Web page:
[Vision2020] Small Towns?
donovanarnold at hotmail.com
Sat Aug 7 16:32:10 PDT 2004
"This is what makes small town life simultaneously so interesting, so
familiar, and so awful. If I wanted to be anonymous, I'd go back to
Raleigh, NC, population 310,000. Sometimes, I'm tempted; at other times, I
wouldn't dream of it."
My grandfather use to say; "The best thing about living in Moscow is that
everybody knows you, and the worst thing about living in Moscow is that
everybody knows you".
Donovan J Arnold
>From: "Joan Opyr" <auntiestablishment at hotmail.com>
>To: "Vision2020 Moscow" <vision2020 at moscow.com>
>Subject: Re: [Vision2020] Small Towns?
>Date: Sat, 7 Aug 2004 16:12:10 -0700
> >From Ted's post:
> >Auntie writes: "What our proximity to one another does is make us more
>cautious about leveling criticism."
> >Judging from the flamings between locals on V2020, I wonder how true this
>really is. Maybe the assumption we know >each other better leads to less
>fear about what will happen if we criticize each other, because we may
>assume there is >less danger of someone going psycho than there is in a big
>Perhaps I should clarify my original observation. Who feels most free in
>this town to level criticism and/or launch a flame war? Those of us who
>least fear retaliation, either subtle or overt. Those of us who don't need
>contracts with the county or city, who can't be fired, and who won't lose
>business because of what we say or do. I am free to say what I say in
>large part because I'm outside the system. I work for myself. I'm not
>going to fire me, or fail to promote me, or in any other way harm my
>prospects by voicing my opinion. (It's certainly the case, however, that
>I've rendered myself unemployable in certain segments of Moscow. I have
>years of writing/editing experience, but I'm not being head hunted by Canon
>Press . . . well, not in the good sense of that term, anyway.)
> >I am also not so sure about the assumption we really know each other
>better in a small town than in a big city. The >populations of small towns
>often assume they know each other better, and this quick, easy assumption
>can lead to >incomplete or stereotyped notions about who others are. Then
>people get trapped in rigid oversimplified stereotypes >that become how
>someone is seen, leading to less real understanding of who that person is
>in their totality, stereotypes >that do not allow for change.
>I agree about the danger of generating stereotypes, but we do know each
>other superficially here in a way that people don't know one another in
>large cities. For example, before I met you online, Ted, or knew that you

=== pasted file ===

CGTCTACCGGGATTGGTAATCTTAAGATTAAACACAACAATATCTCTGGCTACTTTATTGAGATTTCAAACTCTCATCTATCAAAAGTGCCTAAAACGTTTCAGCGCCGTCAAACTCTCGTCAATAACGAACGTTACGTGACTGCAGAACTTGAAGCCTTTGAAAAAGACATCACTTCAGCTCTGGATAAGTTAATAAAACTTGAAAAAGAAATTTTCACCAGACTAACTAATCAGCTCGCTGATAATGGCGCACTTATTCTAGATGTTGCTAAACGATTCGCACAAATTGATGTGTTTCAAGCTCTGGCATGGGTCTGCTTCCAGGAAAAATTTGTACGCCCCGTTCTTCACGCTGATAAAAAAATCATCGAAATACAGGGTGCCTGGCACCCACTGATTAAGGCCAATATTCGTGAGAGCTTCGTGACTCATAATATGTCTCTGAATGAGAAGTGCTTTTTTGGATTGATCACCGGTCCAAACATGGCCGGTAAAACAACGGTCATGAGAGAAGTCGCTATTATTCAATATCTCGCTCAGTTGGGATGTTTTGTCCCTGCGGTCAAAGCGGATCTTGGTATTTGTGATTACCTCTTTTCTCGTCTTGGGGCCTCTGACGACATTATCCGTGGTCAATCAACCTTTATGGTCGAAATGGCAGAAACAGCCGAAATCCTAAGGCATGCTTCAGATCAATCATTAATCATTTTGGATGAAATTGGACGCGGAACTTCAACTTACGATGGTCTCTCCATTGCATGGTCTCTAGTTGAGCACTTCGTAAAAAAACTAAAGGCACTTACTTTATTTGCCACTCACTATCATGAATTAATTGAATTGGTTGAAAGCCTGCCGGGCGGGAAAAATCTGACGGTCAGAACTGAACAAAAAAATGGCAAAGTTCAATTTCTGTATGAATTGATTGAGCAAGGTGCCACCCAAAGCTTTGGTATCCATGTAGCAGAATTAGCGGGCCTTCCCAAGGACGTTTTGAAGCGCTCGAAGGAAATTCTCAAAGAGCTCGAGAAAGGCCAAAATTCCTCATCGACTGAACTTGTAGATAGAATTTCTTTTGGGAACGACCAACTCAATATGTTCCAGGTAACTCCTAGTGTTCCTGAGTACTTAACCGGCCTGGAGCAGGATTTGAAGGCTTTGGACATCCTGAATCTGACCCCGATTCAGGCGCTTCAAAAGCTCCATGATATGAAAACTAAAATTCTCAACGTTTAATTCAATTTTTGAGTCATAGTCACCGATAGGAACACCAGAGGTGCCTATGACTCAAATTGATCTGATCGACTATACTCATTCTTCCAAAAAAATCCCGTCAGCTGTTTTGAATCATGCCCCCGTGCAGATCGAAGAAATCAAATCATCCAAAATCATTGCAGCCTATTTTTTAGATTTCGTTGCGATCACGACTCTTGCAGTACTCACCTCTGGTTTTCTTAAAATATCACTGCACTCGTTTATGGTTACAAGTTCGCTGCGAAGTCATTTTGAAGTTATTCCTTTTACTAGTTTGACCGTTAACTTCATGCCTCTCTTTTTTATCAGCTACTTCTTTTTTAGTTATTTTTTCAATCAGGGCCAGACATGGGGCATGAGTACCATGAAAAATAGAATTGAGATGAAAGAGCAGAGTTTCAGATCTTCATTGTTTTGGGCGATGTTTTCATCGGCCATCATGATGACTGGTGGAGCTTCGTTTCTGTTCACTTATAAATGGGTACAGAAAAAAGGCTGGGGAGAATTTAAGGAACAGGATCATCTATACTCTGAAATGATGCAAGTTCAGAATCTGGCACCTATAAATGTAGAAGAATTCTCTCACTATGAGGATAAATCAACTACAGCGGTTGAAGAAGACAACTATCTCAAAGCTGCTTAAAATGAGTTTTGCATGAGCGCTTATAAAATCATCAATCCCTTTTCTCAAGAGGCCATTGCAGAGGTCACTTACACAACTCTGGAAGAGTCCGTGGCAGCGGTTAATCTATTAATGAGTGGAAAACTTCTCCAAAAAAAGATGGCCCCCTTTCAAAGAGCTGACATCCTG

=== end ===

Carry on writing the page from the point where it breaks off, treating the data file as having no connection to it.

>were my near neighbor, I knew that my Uncle-in-law Doug Amos had gone to
>high school with you. I knew the names of your parents, and that your dad
>was in the military. I knew that you'd studied philosophy at the U of I
>and that you were a bright student; Melynda had a class with you when she
>was an undergraduate. Later on, I met your landlord (and for a brief time,
>my father-in-law was your landlord) and so I learned how much rent he
>charged for your house.
>I'm not collecting this information for blackmail purposes, and I'm not
>stalking you, I swear. I'm just illustrating a point -- that it's possible
>to access a certain level of knowledge about one another in this small town
>that you'd need a private detective to access in a large city. Does this
>superficial knowledge mean that I really knew you before I knew you? No,
>but it was a start. When you meet someone for the first time in Moscow,
>you tick the name off on a little mental list, and then you cross reference
>it with your friends and family and generate a preliminary portrait of your
>new acquaintance. This is what makes small town life simultaneously so
>interesting, so familiar, and so awful. If I wanted to be anonymous, I'd
>go back to Raleigh, NC, population 310,000. Sometimes, I'm tempted; at
>other times, I wouldn't dream of it.
> >How many people flee small towns because they feel misunderstood with
>little hope for this to change? You can find a >thousand novels and songs
>based on this theme.
>And at least 99% of the Country Music Billboard Top Forty. Small town life
>is both stifling and exhilarating, kind of like marriage. How many others,
>though, are fleeing the city, boarding that midnight train to Georgia and
>going back to find that simpler place and time? I've got to go, I've got
>to go, I've got to go . . .
>Sorry. I was possessed for a moment there by the spirit of Gladys Knight
>It happens sometimes.
>Joan Opyr/Auntie Establishment
>PS: I also know that you love, love, love Jane Siberry, Ted, but you have
>only yourself to blame for that. I'd never have known if you hadn't
>publicly confessed! Get more from the Web. FREE MSN Explorer download :
> List services made available by First Step Internet,
> serving the communities of the Palouse since 1994.
> mailto:Vision2020 at moscow.com
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